In addition to the battery, it’s also a good idea to check your tire pressure before you hit the road. If it’s low, you can top it up with a portable air pump.
While riding an electric scooter for the first time isn’t as complicated as other forms of transportation, it’s still helpful to practice somewhere that’s free of obstacles or distractions.
This way, you can focus on getting the hang of riding without the additional pressure of evading motorists, pedestrians, and other roadside obstructions.
An empty parking lot or quiet street are two great places you can go for your first ride.
Once you’ve done all of the preparation mentioned above, you can finally hop on your electric scooter and see how it rides.
As soon as you’re ready to go, all you have to do is push up the kickstand and kick off the ground to launch your electric scooter into motion, just like you would if you were riding a non-electric scooter.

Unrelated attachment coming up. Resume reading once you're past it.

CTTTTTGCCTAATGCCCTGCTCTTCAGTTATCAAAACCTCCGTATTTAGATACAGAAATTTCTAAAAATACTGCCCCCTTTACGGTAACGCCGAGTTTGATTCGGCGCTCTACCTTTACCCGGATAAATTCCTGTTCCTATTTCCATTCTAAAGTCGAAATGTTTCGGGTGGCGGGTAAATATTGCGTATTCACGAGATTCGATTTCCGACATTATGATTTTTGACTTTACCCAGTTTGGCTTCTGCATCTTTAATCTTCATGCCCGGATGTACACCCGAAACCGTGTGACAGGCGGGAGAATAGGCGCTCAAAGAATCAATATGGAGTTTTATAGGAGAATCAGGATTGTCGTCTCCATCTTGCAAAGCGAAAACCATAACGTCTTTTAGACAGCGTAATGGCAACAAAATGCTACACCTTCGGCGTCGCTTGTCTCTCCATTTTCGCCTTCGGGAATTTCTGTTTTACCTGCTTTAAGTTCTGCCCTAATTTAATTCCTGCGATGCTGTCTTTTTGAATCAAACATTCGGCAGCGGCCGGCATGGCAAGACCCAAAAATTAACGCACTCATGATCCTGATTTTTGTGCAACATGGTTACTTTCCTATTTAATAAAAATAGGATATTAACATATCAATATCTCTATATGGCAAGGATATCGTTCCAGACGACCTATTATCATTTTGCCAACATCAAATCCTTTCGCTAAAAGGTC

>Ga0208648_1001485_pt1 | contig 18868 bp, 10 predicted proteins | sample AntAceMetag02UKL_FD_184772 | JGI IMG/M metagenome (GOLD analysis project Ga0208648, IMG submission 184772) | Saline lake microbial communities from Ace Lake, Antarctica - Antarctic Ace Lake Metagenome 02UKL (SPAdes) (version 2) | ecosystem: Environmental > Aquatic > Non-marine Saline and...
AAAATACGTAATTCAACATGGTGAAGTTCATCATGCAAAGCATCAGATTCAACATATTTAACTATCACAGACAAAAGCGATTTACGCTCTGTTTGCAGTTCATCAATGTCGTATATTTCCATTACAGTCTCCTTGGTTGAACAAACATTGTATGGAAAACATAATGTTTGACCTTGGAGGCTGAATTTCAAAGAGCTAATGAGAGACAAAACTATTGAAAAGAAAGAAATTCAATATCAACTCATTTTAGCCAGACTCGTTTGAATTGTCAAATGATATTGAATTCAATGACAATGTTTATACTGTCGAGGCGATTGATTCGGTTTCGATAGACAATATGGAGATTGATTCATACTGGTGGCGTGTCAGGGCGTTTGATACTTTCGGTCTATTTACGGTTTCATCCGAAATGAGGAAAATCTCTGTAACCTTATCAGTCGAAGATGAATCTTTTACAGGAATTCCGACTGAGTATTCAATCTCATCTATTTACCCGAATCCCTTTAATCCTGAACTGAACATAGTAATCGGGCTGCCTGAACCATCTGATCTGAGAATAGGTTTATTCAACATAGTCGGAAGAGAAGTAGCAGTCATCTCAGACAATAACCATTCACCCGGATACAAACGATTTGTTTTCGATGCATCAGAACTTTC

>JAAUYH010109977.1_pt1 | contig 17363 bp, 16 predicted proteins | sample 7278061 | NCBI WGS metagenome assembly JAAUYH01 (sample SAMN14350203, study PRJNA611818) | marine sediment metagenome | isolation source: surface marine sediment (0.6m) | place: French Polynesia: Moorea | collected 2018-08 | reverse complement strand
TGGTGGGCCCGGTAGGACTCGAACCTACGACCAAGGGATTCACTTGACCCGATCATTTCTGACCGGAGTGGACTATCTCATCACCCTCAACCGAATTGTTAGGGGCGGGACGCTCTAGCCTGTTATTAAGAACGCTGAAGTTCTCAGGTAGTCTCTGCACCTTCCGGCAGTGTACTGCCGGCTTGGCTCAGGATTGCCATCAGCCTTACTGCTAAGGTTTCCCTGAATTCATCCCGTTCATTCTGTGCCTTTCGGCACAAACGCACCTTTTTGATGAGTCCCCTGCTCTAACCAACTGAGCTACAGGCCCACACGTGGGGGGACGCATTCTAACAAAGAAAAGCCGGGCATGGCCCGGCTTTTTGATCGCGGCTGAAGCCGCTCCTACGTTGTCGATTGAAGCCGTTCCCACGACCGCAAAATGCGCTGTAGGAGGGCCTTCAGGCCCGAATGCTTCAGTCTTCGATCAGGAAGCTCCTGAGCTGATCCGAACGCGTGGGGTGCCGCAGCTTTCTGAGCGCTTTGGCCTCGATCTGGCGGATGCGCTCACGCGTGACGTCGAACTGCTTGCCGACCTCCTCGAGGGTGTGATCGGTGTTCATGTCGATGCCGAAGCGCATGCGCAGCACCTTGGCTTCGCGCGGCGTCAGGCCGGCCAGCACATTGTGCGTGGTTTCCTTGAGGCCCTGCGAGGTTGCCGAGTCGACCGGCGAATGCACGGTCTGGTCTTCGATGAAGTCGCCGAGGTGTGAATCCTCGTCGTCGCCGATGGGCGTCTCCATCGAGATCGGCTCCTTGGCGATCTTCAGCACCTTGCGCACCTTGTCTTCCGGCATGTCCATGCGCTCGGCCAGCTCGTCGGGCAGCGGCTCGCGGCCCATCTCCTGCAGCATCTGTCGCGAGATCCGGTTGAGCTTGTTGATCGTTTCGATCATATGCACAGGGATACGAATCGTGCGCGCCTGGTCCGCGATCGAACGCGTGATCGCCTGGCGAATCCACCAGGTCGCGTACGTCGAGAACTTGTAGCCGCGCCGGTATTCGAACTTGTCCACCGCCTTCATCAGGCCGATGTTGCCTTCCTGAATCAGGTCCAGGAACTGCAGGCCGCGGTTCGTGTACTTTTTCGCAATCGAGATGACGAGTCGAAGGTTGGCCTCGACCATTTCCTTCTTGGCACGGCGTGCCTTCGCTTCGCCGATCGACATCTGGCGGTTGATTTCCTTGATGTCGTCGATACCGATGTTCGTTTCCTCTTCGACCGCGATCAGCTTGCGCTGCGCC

After you’re in motion, you can start revving the throttle gently to engage the motor and get some speed.
When you ride your electric scooter, it’s important to choose a foot position that allows you to feel balanced and comfortable. There are three main positions you can place your feet:
Once you’ve determined your preferred riding stance, make sure to keep a slight bend in your knees and use your legs to maintain your balance, rather than leaning on the handlebars.
During your first few e-scooter trips, you’ll want to ride at a modest pace. However, you can gradually pick up speed as you become more comfortable with your riding skills.
Whenever you accelerate or decelerate, do so slowly and gradually. Every electric scooter’s throttle varies in terms of sensitivity. By going slow, you can get familiar with your model and see how quickly it revs up its speed.
If you want to turn on your electric scooter, you don’t need to move the handlebars as much as you may think. Since e-scooter wheels are so small, even slight adjustments to your handlebars can result in sharp turns, especially when you ride at fast speeds.
If you’re going five mph (eight kph) or faster, all you need to do is shift your weight slightly to the side that you want to turn, as if you were riding a bike.
As you execute the turn, make sure you look in the direction of where you want to go.
Once you’ve practiced riding and gotten comfortable with the basics, you can venture onto public streets.